Knowledge, attitudes, and beliefs about nutrition and childhood overweight among WIC participants

Pascasie Adedze, Karen Chapman-Novakofski, Klaus Witz, Robin Orr, Sharon Donovan

Research output: Contribution to journalArticlepeer-review

Abstract

This study assessed knowledge, attitudes, and beliefs about nutrition, physical activity, and health risks related to childhood overweight among Women, Infants, and Children participants. Most (n = 165) were knowledgeable about causes/health risks of overweight (90%). The belief that "some people are born big or thin . . . " varied by education level (P < 0.05). Concerning activity, many (white non-Hispanic, 53%; African-American 69%) reported their children spending 2 to 3 hours per day watching television and playing video games, with 10% white non-Hispanic and 21% of African-American reporting 4 hours or more (P < 0.05). Beliefs related to the risk of overweight and activity level of the children differed among ethnic groups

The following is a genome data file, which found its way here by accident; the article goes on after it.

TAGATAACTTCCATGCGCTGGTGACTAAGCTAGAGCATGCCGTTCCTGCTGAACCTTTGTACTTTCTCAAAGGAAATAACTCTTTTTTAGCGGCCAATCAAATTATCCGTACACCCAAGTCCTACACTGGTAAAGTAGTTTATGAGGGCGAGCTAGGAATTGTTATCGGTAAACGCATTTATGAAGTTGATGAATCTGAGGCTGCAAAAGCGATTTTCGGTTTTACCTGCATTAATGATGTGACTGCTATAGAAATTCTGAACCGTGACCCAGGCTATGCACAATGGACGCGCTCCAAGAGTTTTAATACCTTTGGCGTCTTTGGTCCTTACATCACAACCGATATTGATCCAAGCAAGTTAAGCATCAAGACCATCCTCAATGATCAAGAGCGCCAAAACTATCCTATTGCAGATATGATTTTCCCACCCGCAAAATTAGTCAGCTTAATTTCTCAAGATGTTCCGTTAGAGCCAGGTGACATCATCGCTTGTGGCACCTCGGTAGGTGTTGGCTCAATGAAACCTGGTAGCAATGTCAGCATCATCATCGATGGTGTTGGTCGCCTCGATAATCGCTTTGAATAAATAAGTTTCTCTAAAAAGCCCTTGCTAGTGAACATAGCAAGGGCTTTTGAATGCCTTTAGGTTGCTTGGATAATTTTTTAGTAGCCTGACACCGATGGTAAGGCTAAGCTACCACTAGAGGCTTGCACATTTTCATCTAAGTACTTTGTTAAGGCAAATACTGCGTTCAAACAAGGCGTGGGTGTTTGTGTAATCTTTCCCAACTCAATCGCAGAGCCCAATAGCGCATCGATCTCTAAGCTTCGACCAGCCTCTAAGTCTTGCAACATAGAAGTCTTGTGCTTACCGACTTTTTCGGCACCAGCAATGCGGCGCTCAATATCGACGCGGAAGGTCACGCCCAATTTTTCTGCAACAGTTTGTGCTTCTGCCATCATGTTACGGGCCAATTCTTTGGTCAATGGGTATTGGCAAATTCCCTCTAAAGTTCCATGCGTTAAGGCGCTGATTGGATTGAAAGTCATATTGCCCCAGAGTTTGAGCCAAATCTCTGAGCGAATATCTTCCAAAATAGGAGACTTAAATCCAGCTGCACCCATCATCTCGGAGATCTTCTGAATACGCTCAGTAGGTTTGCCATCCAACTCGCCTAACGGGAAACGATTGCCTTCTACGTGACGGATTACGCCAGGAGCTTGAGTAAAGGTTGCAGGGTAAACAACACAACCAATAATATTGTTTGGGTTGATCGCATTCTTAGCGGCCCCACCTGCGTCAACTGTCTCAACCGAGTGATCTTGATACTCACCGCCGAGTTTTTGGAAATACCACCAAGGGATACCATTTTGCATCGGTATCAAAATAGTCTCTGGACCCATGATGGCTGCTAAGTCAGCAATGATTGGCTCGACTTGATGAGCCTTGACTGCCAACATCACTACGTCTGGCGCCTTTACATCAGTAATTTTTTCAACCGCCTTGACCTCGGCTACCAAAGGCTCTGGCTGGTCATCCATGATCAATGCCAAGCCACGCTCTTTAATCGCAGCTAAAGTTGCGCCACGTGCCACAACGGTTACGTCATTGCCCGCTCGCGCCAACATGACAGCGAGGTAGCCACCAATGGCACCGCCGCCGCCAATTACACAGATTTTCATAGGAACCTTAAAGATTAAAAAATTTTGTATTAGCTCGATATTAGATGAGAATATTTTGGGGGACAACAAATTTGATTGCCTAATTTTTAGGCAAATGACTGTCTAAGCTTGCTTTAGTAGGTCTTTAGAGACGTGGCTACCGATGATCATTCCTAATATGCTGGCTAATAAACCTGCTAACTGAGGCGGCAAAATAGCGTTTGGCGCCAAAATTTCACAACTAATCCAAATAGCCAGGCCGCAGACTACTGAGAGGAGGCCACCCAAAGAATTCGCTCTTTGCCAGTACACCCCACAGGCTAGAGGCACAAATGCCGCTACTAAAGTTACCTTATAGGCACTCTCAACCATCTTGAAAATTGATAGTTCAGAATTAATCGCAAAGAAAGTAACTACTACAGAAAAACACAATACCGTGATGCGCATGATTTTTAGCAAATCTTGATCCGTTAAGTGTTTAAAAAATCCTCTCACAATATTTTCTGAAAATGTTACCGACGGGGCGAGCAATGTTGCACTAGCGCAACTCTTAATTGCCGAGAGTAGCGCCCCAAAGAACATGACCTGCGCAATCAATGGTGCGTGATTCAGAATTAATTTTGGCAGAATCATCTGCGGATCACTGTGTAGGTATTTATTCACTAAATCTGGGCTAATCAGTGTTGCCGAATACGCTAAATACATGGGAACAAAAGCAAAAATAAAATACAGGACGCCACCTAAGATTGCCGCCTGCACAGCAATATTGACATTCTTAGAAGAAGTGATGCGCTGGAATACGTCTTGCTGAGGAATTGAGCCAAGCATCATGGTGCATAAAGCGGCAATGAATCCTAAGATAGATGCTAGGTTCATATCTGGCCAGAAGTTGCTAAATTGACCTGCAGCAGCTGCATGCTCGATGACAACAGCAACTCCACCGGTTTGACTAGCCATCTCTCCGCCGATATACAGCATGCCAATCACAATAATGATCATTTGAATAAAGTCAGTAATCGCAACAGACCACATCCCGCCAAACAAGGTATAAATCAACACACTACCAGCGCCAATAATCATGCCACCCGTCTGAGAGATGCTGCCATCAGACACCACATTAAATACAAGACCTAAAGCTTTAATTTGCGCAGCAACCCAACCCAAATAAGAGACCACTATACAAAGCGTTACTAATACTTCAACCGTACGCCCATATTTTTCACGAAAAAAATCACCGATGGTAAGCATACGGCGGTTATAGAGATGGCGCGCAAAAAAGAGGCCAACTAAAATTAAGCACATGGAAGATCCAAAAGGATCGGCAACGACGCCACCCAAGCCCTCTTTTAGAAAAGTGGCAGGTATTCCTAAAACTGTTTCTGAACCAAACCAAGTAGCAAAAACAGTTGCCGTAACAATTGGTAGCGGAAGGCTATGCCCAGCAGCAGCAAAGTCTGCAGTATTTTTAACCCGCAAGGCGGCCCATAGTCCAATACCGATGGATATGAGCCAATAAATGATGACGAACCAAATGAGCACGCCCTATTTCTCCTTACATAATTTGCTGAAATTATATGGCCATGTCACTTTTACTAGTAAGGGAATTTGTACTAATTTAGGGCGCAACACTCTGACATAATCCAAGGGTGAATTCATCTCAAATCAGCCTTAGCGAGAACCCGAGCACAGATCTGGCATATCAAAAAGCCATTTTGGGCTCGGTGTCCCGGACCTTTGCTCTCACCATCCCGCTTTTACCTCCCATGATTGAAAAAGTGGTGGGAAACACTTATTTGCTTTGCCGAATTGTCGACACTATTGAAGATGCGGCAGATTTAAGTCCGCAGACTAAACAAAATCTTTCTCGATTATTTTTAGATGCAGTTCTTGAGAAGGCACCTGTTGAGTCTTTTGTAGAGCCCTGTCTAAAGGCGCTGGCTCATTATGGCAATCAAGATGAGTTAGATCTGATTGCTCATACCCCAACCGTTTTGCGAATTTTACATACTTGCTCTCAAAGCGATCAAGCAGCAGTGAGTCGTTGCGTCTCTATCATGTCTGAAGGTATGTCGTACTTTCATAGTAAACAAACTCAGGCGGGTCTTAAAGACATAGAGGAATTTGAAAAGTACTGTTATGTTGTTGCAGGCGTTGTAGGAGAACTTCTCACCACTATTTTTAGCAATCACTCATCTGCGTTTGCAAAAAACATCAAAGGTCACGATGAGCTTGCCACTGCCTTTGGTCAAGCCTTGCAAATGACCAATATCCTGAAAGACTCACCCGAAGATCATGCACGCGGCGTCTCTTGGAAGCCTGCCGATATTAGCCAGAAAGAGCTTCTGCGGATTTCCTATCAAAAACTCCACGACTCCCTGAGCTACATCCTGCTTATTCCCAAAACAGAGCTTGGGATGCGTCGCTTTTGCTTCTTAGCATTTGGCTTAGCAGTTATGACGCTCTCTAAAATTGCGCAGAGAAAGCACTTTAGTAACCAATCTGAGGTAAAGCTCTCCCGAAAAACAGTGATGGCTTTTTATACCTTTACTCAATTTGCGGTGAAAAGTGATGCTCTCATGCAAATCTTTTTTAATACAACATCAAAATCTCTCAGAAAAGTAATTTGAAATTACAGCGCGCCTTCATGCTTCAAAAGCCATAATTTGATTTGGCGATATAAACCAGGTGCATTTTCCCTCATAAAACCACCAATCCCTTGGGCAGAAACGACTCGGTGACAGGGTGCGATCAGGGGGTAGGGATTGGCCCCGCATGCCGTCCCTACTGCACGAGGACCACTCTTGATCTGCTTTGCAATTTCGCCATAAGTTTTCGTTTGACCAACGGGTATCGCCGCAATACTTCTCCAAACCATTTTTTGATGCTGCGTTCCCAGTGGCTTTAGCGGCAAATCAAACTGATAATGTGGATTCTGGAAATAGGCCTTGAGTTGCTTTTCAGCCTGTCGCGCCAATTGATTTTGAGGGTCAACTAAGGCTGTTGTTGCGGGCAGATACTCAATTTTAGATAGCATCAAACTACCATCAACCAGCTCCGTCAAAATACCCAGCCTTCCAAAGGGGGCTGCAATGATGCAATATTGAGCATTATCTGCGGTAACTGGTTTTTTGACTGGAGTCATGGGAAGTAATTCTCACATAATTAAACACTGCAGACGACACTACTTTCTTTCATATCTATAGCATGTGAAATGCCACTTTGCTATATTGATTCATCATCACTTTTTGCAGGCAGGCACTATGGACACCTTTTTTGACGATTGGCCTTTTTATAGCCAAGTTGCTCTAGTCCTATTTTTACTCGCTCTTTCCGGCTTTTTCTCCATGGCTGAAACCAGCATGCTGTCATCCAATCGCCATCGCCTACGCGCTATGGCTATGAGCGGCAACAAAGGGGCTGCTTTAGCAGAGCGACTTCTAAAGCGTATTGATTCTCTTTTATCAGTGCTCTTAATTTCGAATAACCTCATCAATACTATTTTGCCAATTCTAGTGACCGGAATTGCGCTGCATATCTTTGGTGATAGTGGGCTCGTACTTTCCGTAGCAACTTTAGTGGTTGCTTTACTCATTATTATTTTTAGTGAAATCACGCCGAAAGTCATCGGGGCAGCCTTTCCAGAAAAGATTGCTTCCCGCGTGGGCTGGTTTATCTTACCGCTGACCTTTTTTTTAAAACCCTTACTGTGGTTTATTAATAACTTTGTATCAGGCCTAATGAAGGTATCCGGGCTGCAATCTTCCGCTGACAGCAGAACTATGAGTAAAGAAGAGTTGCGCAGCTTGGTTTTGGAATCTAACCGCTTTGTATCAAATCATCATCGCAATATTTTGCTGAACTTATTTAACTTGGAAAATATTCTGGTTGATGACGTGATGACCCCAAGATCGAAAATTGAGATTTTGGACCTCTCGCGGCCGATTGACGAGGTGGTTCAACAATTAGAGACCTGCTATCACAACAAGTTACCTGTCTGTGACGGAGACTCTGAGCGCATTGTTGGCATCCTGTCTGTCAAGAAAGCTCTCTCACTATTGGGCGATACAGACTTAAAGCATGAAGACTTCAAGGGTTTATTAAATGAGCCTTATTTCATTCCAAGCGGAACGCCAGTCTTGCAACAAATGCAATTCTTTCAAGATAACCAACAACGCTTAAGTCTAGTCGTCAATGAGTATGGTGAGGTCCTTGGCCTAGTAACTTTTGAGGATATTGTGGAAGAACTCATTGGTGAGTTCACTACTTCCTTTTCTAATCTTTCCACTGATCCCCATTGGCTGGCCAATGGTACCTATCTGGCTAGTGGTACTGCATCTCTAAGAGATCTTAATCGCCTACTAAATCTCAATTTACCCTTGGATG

Original languageEnglish (US)
Pages (from-to)301-310
Number of pages10
JournalFamily and Community Health
Volume34
Issue number4
DOIs
StatePublished - Oct 1 2011

Keywords

  • attitude
  • belief
  • knowledge
  • nutrition
  • overweight

ASJC Scopus subject areas

  • Public Health, Environmental and Occupational Health

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